While Brinn’s massage techniques reveal her chops, it’s the Reiki that has most clients going back for more. Reiki, just so you know, is a Japanese energy-balancing modality that works to clear energy pathways (also known as chakras or meridians) and enable natural healing to occur within the body. While Brinn empowers her clients to see their bodies as sources of healing rather than machines that need to be “fixed,” her guidance is more about the facilitation of gradual lifestyle changes than heavy-handed suggestions on how to balance your energetic and physical bodies. Her extensive knowledge of Ayurveda, Chinese medicine, and a variety of other wellness traditions always makes a visit well worth the money.
What to splurge on: The “Balancers” treatment ($105), a restorative 90-minute combination of Reiki and wellness massage, preceded by a thorough consultation, that will work to combat stress and address other physical and emotional blockages; after you’re done, you’ll feel like you’re emerging from the best nap of your life.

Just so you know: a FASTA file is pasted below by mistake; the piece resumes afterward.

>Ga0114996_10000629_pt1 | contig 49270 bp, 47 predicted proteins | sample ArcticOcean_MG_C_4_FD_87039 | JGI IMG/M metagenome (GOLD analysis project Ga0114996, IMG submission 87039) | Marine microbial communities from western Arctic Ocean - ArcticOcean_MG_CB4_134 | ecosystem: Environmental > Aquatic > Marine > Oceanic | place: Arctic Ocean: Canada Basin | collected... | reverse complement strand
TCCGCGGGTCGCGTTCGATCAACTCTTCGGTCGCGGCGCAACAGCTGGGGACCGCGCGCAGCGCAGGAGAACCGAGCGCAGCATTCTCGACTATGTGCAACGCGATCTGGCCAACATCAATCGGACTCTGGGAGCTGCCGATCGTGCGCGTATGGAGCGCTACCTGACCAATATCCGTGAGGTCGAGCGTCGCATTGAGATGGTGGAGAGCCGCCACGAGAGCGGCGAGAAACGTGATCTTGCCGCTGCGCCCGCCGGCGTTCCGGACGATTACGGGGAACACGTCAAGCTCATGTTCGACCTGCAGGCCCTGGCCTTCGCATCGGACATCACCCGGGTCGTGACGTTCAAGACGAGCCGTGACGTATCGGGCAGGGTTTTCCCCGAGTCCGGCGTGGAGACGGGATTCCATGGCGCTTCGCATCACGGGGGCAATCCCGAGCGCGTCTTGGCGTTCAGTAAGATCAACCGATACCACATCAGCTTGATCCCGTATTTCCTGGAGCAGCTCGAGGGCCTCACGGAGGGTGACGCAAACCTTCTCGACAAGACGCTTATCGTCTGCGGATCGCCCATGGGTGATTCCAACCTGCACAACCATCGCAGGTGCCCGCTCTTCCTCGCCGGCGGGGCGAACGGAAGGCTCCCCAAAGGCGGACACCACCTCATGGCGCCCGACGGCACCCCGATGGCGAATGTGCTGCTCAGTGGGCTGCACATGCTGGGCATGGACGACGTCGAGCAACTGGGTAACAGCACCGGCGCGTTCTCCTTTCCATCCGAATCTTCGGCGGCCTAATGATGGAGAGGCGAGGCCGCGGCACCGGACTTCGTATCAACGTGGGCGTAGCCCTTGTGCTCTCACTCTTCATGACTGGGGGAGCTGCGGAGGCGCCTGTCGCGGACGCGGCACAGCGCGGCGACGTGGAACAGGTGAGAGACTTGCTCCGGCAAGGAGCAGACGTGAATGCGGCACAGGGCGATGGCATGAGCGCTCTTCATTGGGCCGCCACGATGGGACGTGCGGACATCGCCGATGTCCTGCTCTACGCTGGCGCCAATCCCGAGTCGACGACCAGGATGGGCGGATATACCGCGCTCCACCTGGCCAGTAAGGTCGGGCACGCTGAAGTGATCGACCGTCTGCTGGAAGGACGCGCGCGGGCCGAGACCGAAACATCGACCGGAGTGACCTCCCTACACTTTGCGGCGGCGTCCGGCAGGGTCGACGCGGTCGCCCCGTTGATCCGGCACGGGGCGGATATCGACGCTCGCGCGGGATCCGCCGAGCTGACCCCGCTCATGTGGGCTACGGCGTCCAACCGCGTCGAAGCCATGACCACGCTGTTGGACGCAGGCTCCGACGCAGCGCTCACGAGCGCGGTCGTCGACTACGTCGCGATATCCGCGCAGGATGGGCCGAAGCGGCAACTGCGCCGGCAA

Erika Campbell’s Union Street practice -- a sprawling, airy space that augurs instant relaxation -- is all about pain. Or rather, dealing with it in effective ways. Campbell, a down-to-earth woman who exudes strength and anatomical know-how, is particularly popular among the echelons of the injury-afflicted. From sports injuries to carpal tunnel to awful posture, Campbell’s toolkit includes all the necessary weapons for dealing with persistent pain, and it’s highly likely that she’ll find some kinks you’re not even aware of.